Say, do you remember back in 1996? It was a good year for pc gaming, and it was also the year when Lucas Arts released Dark Forces. It was the first Star Wars game in the first person shooter genre, and it was even a lot of fun. Heck, I even remember the cheat-code for all the weapons being “LAPOSAL”. And now, 6 years and many Star Wars games later, Lucas Arts have released Jedi Knight 2: Jedi Outcast. However, this time it has been developed by Raven Software. They had a difficult task, seeing as how a lot of very good first person shooters have been released and you could speculate whether they’re milking the name Star Wars for what it’s worth.
Regardless, a lot of people have been looking forward to this title, so here’s what I think of it.
The story takes place in the Star Wars universe, with all its exotic locations and downright weird inhabitants. You enter the role as a man named Kyle, who should be known for those who have played the original game. Your female partner Jan is along with you on a routine mission when you receive a message; there are some “complications”. I’m sure you can guess that “complications” usually means more villains than expected, but that doesn’t stop you! Throughout the story some unexpected things happen, as it should in any first person shooter. In short, you’re stopping a dark Jedi named Desann and his plan for interplanetary mischief. Even though the story is linear it is solid enough to be entertaining, but there are certainly better ones out there. I don’t want to reveal too much of the actual story, but you will travel to some really abnormal locations, like a city in the wind, temples and enemy strongholds.
Powered by the infamous Quake 3 engine, Jedi Knight 2 looks very nice. The levels themselves are fairly complex and life-like, but they tend to get confusing at times since you don’t have any kind of map. Texture-wise this game is also up to par with competing games, giving much variation while looking very crisp. Character modelling is well done, especially in the cut-sequences. The only thing they could’ve improved is lip-syncing of the characters. Animation-wise there isn’t much to complain about; villains move as expected, but the huge robot-like “nightmares” could’ve had more moving parts to give a better illusion of the real thing.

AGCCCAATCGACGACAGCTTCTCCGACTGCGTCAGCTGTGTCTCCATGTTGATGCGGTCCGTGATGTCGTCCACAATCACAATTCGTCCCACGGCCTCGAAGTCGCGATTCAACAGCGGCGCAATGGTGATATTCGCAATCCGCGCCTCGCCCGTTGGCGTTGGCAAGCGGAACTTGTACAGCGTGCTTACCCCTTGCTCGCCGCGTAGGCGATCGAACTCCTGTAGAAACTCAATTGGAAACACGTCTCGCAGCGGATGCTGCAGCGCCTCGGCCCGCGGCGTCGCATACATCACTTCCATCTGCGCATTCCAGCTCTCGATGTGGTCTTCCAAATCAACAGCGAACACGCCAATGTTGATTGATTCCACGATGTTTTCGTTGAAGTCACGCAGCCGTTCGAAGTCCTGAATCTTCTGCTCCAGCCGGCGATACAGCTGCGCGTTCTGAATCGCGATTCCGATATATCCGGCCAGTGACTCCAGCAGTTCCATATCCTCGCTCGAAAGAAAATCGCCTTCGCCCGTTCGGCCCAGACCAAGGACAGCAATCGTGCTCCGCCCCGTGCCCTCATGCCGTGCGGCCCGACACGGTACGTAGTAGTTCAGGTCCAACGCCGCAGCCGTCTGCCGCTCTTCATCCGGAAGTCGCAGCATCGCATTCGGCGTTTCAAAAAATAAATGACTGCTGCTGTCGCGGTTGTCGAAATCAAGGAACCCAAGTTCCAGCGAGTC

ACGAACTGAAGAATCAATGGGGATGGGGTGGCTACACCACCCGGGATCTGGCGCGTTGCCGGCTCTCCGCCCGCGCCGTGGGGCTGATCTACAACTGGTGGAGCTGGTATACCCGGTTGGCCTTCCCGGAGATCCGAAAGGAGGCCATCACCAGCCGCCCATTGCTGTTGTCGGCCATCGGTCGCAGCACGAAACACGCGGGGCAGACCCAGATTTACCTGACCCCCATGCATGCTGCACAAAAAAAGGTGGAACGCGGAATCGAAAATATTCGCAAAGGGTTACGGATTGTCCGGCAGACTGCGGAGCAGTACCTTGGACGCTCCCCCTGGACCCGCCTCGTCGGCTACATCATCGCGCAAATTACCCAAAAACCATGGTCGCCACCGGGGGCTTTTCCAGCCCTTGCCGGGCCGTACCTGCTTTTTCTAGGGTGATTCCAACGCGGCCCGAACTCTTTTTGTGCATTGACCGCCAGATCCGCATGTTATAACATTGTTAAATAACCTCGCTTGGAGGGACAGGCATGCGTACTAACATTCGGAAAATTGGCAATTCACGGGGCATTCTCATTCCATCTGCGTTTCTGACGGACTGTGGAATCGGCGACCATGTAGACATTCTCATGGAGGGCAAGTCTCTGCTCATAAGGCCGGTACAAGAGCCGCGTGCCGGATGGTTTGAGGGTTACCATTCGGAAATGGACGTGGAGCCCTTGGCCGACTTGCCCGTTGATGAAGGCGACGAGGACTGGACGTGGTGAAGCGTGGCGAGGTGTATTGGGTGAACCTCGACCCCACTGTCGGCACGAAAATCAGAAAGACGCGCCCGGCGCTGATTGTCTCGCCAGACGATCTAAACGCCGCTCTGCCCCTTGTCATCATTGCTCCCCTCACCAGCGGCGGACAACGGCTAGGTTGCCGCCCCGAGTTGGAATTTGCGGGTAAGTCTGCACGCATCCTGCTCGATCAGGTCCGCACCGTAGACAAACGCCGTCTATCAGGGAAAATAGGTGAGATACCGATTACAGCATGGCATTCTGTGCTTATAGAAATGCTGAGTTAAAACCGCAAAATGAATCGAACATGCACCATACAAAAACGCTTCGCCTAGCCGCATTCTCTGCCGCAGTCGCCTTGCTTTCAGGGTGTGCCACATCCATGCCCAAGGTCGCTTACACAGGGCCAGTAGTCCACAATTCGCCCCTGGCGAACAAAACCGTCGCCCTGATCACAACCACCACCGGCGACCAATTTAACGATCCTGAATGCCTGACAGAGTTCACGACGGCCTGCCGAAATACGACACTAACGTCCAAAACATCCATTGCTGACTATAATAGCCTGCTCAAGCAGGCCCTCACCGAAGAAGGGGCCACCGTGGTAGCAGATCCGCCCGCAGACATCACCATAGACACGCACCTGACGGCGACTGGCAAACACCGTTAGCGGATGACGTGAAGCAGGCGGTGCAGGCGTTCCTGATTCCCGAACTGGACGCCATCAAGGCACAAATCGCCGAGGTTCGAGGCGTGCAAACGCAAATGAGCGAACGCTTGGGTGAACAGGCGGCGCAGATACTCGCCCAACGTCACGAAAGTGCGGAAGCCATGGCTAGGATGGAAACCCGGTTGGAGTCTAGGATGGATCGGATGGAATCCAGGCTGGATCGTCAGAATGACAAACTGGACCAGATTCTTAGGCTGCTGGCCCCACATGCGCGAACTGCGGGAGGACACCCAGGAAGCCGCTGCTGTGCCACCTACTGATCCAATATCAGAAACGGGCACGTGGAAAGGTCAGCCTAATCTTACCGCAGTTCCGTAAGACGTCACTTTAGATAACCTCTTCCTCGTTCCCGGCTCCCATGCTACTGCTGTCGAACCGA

One of the graphical features that I liked the most is the particle effect of firing against a wall, along with the effect of using your lightsaber on a wall. In fact, this made the trigger-happy me waste perfectly usable ammunition, oh well. But, even though Jedi Knight 2 looks very decent it doesn’t really have that “wow effect” like in the upcoming Unreal 2 etc.
The first thing that I really noticed when starting this game was a pretty minor thing. In the first level there is a building of some sorts with enemy units a bit above you. And when I was firing like a madman at the villain up there he didn’t just stand there, he dodged, again and again. You see, in the first portion of the game you only have weapons that fire rather slowly. So, when an enemy moves to the left or right you can’t just fire directly at him, because then you would miss. Rather you have to do some instinctive vector-calculations, meaning if he is moving to the left you have to fire to the left of him. This is really not something you have to do in most first person shooters nowadays, and until you get the hang of it you can get annoyed, fast.
The weapons, which I quickly mentioned earlier, are all well-balanced and just plain fun to use. Most of the weapons have an alternative firing-mode so that you for instance have the option of accuracy versus firing rate, or in the case of the lightsaber: using it the normal way, or throwing it.
One of the main innovative features of Jedi Knight 2 is the use of force powers. The sentence “use the force!” suddenly gets a real meaning. Each Jedi knight has a set of powers he or she can use, like pushing or pulling things, jumping really high, healing or as mentioned; throwing the lightsaber. There are several, but I don’t want to spoil too much. In some of the missions these powers are vital to the success of the mission, whereas in others they can just give you an edge. By default you merely have to push a button from F1 to F8, which in my opinion can be hard when you’re already using both of your hands. You can of course reassign the keys, so that the most used ones are more easily reached.